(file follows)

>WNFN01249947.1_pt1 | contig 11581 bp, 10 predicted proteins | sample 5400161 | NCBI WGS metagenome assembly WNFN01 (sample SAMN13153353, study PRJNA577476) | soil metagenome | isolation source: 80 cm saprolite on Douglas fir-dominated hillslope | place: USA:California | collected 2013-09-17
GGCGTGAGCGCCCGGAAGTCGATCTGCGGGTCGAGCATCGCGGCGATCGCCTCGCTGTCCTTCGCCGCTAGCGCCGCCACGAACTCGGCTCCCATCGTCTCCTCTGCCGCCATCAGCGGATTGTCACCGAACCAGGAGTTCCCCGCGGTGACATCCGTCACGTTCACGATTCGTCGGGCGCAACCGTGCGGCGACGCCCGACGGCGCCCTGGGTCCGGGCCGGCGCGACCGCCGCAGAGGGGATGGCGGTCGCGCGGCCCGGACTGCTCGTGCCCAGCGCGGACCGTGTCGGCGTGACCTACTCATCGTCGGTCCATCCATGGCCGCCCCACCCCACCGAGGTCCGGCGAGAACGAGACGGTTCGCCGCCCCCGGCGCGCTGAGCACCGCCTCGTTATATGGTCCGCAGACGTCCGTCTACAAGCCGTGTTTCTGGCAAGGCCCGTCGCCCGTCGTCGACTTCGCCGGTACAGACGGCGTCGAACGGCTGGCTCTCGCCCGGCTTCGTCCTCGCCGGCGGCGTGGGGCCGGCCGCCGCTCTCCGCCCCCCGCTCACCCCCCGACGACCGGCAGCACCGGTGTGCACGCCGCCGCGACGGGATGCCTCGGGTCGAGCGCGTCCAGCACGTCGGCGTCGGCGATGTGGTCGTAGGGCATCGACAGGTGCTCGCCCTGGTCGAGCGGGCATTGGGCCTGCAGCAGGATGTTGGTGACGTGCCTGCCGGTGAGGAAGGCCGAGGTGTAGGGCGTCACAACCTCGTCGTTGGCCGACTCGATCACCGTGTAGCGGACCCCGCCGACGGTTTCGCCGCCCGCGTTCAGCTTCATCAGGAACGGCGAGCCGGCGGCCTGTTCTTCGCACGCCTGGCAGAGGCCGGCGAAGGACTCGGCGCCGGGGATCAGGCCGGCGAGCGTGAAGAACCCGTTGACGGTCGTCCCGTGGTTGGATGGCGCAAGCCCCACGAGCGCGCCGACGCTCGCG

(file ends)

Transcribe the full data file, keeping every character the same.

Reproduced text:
>WNFN01249947.1_pt1 | contig 11581 bp, 10 predicted proteins | sample 5400161 | NCBI WGS metagenome assembly WNFN01 (sample SAMN13153353, study PRJNA577476) | soil metagenome | isolation source: 80 cm saprolite on Douglas fir-dominated hillslope | place: USA:California | collected 2013-09-17
GGCGTGAGCGCCCGGAAGTCGATCTGCGGGTCGAGCATCGCGGCGATCGCCTCGCTGTCCTTCGCCGCTAGCGCCGCCACGAACTCGGCTCCCATCGTCTCCTCTGCCGCCATCAGCGGATTGTCACCGAACCAGGAGTTCCCCGCGGTGACATCCGTCACGTTCACGATTCGTCGGGCGCAACCGTGCGGCGACGCCCGACGGCGCCCTGGGTCCGGGCCGGCGCGACCGCCGCAGAGGGGATGGCGGTCGCGCGGCCCGGACTGCTCGTGCCCAGCGCGGACCGTGTCGGCGTGACCTACTCATCGTCGGTCCATCCATGGCCGCCCCACCCCACCGAGGTCCGGCGAGAACGAGACGGTTCGCCGCCCCCGGCGCGCTGAGCACCGCCTCGTTATATGGTCCGCAGACGTCCGTCTACAAGCCGTGTTTCTGGCAAGGCCCGTCGCCCGTCGTCGACTTCGCCGGTACAGACGGCGTCGAACGGCTGGCTCTCGCCCGGCTTCGTCCTCGCCGGCGGCGTGGGGCCGGCCGCCGCTCTCCGCCCCCCGCTCACCCCCCGACGACCGGCAGCACCGGTGTGCACGCCGCCGCGACGGGATGCCTCGGGTCGAGCGCGTCCAGCACGTCGGCGTCGGCGATGTGGTCGTAGGGCATCGACAGGTGCTCGCCCTGGTCGAGCGGGCATTGGGCCTGCAGCAGGATGTTGGTGACGTGCCTGCCGGTGAGGAAGGCCGAGGTGTAGGGCGTCACAACCTCGTCGTTGGCCGACTCGATCACCGTGTAGCGGACCCCGCCGACGGTTTCGCCGCCCGCGTTCAGCTTCATCAGGAACGGCGAGCCGGCGGCCTGTTCTTCGCACGCCTGGCAGAGGCCGGCGAAGGACTCGGCGCCGGGGATCAGGCCGGCGAGCGTGAAGAACCCGTTGACGGTCGTCCCGTGGTTGGATGGCGCAAGCCCCACGAGCGCGCCGACGCTCGCG